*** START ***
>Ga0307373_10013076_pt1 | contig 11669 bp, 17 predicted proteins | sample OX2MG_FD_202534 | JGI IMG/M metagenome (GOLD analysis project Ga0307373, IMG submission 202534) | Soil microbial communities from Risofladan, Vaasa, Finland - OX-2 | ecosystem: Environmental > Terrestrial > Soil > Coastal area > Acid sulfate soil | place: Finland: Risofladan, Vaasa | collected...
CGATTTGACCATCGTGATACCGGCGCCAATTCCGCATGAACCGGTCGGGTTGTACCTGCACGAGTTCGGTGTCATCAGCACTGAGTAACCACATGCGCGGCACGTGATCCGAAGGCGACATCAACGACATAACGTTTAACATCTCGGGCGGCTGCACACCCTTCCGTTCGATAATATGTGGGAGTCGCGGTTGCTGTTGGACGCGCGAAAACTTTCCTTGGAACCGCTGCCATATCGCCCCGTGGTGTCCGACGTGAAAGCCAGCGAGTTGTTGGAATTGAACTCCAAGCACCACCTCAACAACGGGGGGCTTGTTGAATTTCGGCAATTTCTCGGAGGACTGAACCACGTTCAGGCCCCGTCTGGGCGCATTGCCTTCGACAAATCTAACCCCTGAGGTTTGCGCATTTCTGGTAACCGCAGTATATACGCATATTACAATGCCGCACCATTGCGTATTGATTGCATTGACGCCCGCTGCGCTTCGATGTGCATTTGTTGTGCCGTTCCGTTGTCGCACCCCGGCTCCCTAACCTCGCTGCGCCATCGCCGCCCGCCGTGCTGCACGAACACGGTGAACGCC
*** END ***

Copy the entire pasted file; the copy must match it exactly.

>Ga0307373_10013076_pt1 | contig 11669 bp, 17 predicted proteins | sample OX2MG_FD_202534 | JGI IMG/M metagenome (GOLD analysis project Ga0307373, IMG submission 202534) | Soil microbial communities from Risofladan, Vaasa, Finland - OX-2 | ecosystem: Environmental > Terrestrial > Soil > Coastal area > Acid sulfate soil | place: Finland: Risofladan, Vaasa | collected...
CGATTTGACCATCGTGATACCGGCGCCAATTCCGCATGAACCGGTCGGGTTGTACCTGCACGAGTTCGGTGTCATCAGCACTGAGTAACCACATGCGCGGCACGTGATCCGAAGGCGACATCAACGACATAACGTTTAACATCTCGGGCGGCTGCACACCCTTCCGTTCGATAATATGTGGGAGTCGCGGTTGCTGTTGGACGCGCGAAAACTTTCCTTGGAACCGCTGCCATATCGCCCCGTGGTGTCCGACGTGAAAGCCAGCGAGTTGTTGGAATTGAACTCCAAGCACCACCTCAACAACGGGGGGCTTGTTGAATTTCGGCAATTTCTCGGAGGACTGAACCACGTTCAGGCCCCGTCTGGGCGCATTGCCTTCGACAAATCTAACCCCTGAGGTTTGCGCATTTCTGGTAACCGCAGTATATACGCATATTACAATGCCGCACCATTGCGTATTGATTGCATTGACGCCCGCTGCGCTTCGATGTGCATTTGTTGTGCCGTTCCGTTGTCGCACCCCGGCTCCCTAACCTCGCTGCGCCATCGCCGCCCGCCGTGCTGCACGAACACGGTGAACGCC